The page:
Foundations Of Individual Behavior


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Foundations Of Individual Behavior

  1. 1. Foundations Of Individual Behavior
  2. 2. MARS Model of Individual Behavior Individual Behavior and Results Values Personality Perceptions Emotions Attitudes Stress Role Perceptions Situational Factors Motivation Ability
  3. 3. Employee Motivation <ul><li>Internal forces that affect a person’s voluntary choice of behavior </li></ul><ul><ul><li>direction </li></ul></ul><ul><ul><li>intensity </li></ul></ul><ul><ul><li>persistence </li></ul></ul>M A R S BAR
  4. 4. Employee Ability <ul><li>Natural aptitudes and learned capabilities required to successfully complete a task </li></ul><ul><ul><li>competencies  personal characteristics that lead to superior performance </li></ul></ul><ul><ul><li>person  job matching </li></ul></ul><ul><ul><ul><li>select qualified people </li></ul></ul></ul><ul><ul><ul><li>develop employee abilities through training </li></ul></ul></ul><ul><ul><ul><li>redesign job to fit person's existing abilities </li></ul></ul></ul>M A R S BAR
  5. 5. Employee Role Perceptions <ul><li>Beliefs about what behavior is required to achieve the desired results: </li></ul><ul><ul><li>understanding what tasks to perform </li></ul></ul><ul><ul><li>understanding relative importance of tasks </li></ul></ul><ul><ul><li>understanding preferred behaviors to accomplish tasks </li></ul></ul>M A R S BAR
  6. 6. Situational Factors <ul><li>Environmental conditions beyond the individual’s short-term control that constrain or facilitate behavior </li></ul><ul><ul><li>time </li></ul></ul><ul><ul><li>people </li></ul></ul><ul><ul><li>budget </li></ul></ul><ul><ul><li>work facilities </li></ul></ul>M A R S BAR
  7. 7. Types of Behavior in Organizations Types of Work-Related Behavior Task Performance Organizational Citizenship Counter- Productive Behaviors Maintaining Work Attendance Joining/Staying with the Organization
  8. 8. Schwartz’s Values Model Conservation Self-enhancement Self-transcendence Openness to Change
  9. 9. Values Congruence <ul><li>Values congruence -- where two or more entities have similar value systems </li></ul><ul><li>Consequences of incongruence </li></ul><ul><ul><li>Incompatible decisions </li></ul></ul><ul><ul><li>Lower satisfaction and commitment </li></ul></ul><ul><ul><li>Increased stress and turnover </li></ul></ul><ul><li>Benefits of incongruence </li></ul><ul><ul><li>Better decision making </li></ul></ul><ul><ul><li>Enhanced problem definition </li></ul></ul><ul><ul><li>Prevents “corporate cults” </li></ul></ul>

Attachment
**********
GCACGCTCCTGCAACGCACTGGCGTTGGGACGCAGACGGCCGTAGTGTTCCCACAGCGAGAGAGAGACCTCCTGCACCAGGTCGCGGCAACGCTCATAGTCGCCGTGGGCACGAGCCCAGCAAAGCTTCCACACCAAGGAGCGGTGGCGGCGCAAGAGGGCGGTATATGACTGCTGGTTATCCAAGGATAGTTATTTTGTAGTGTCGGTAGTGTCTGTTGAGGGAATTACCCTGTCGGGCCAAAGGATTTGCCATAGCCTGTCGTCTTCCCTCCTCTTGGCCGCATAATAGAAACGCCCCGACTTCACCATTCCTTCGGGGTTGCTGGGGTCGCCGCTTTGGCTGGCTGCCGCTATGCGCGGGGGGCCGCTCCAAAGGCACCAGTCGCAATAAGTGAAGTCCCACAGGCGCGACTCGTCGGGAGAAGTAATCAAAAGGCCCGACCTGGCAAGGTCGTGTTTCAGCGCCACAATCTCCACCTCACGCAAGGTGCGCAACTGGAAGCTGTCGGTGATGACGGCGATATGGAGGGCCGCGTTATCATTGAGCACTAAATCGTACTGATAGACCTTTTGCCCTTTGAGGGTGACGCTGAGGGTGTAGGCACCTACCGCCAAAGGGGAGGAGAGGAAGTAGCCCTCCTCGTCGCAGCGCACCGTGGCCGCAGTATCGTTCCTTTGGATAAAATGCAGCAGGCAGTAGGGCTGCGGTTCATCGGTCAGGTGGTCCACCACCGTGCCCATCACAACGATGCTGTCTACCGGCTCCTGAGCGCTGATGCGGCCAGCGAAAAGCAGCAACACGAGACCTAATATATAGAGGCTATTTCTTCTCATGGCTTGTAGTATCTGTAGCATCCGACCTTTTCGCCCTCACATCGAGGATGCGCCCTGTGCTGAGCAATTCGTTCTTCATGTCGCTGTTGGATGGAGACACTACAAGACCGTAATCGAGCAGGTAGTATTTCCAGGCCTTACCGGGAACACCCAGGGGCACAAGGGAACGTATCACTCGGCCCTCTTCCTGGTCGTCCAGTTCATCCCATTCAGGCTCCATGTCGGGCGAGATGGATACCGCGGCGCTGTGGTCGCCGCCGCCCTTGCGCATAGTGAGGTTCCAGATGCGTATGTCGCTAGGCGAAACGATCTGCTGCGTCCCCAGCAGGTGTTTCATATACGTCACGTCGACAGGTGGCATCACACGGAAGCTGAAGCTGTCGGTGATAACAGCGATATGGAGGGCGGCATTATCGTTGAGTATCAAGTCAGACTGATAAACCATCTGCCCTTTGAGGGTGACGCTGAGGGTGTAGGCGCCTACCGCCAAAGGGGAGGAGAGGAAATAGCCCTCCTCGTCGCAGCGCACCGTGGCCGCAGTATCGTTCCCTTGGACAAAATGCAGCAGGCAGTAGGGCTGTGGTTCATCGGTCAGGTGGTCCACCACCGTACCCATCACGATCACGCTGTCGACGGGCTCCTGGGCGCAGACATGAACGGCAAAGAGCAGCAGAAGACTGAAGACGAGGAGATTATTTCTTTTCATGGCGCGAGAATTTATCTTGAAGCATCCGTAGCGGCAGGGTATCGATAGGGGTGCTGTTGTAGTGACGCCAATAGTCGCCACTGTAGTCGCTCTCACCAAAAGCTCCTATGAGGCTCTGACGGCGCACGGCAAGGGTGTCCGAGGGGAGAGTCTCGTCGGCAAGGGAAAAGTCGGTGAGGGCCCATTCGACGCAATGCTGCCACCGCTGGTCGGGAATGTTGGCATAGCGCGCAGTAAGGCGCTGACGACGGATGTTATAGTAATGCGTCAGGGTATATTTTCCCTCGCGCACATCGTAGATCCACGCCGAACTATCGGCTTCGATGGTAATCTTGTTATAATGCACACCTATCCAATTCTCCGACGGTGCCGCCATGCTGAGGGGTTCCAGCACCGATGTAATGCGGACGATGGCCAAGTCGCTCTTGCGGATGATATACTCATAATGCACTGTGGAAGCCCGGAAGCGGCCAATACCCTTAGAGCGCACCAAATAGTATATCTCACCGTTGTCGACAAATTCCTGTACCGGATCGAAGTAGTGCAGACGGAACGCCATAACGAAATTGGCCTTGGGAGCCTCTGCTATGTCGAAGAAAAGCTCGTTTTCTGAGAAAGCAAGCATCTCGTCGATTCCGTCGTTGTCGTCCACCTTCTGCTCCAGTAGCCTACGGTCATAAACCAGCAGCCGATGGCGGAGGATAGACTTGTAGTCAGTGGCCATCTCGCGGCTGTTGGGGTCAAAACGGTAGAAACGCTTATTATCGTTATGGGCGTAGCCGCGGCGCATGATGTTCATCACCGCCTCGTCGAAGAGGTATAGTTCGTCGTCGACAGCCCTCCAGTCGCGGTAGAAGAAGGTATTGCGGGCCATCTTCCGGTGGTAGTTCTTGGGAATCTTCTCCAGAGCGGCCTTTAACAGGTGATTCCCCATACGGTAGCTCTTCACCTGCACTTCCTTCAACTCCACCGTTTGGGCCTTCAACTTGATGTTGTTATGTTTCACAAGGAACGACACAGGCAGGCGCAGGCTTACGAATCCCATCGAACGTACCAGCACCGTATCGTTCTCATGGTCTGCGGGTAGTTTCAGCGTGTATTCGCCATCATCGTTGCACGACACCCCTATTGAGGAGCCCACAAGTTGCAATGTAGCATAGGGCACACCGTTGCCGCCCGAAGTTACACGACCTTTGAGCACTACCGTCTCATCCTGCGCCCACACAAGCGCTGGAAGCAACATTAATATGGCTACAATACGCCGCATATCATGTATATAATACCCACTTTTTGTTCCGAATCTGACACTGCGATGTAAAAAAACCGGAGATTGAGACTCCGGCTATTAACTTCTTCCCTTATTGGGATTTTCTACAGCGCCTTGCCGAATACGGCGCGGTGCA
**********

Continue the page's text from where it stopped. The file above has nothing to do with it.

10. 10. Hyundai Crosses Cultures in Alabama <ul><li>When Korean automobile giant Hyundai Motor Company recently opened its manufacturing plant in Montgomery, Alabama, local residents and Hyundai executives alike paid close attention to differences in Korean and American cultural values. </li></ul>© AP Photo/Yonhap
  11. 11. Individualism- Collectivism Peru Chile Italy Portugal Turkey U.S.A. Japan Egypt Korea France China Zimbabwe Mexico Hong Kong Taiwan Collectivism High Low Individualism High Low
  12. 12. Power Distance The degree that people accept an unequal distribution of power in society Japan Netherlands U.S.A. Russia High Power Distance China Low Power Distance
  13. 13. Uncertainty Avoidance High U. A. Low U. A. Japan France U.S.A. The degree that people tolerate ambiguity (low) or feel threatened by ambiguity and uncertainty (high uncertainty avoidance). China Singapore
  14. 14. Achievement-Nurturing Achievement Nurturing Japan U.S.A. Sweden The degree that people value assertiveness, competitiveness, and materialism (achievement) versus relationships and well-being of others (nurturing) China
  15. 15. Long/Short-Term Orientation Japan Netherlands Russia Long-Term Orientation Short-Term Orientation China The degree that people value thrift, savings, and persistence (long-term) versus past and present issues, respect for tradition and fulfilling social obligations (short-term). U.S.A.
  16. 16. Four Ethical Principles Utilitarianism Individual Rights Greatest good for the greatest number of people Fundamental entitlements in society Distributive Justice People who are similar should receive similar benefits Care Favor those with whom we have special relationships
  17. 17. Influences on Ethical Conduct <ul><li>Moral intensity </li></ul><ul><ul><li>degree that issue demands ethical principles </li></ul></ul><ul><li>Ethical sensitivity </li></ul><ul><ul><li>ability to recognize the presence and determine the relative importance of an ethical issue </li></ul></ul><ul><li>Situational influences </li></ul><ul><ul><li>competitive pressures and other conditions affect ethical behavior </li></ul></ul>
  18. 18. Supporting Ethical Behavior <ul><li>Ethical code of conduct </li></ul><ul><ul><li>Establishes standards of behavior </li></ul></ul><ul><ul><li>Problem: Limited effect alone on ethical behavior </li></ul></ul><ul><li>Ethics training </li></ul><ul><ul><li>Awareness and clarification of ethics code </li></ul></ul><ul><ul><li>Practice resolving ethical dilemmas </li></ul></ul><ul><li>Ethics officers </li></ul><ul><ul><li>Educate and counsel; hear about wrongdoing </li></ul></ul><ul><li>Ethical leadership </li></ul><ul><ul><li>Demonstrate integrity and role model ethical conduct </li></ul></ul>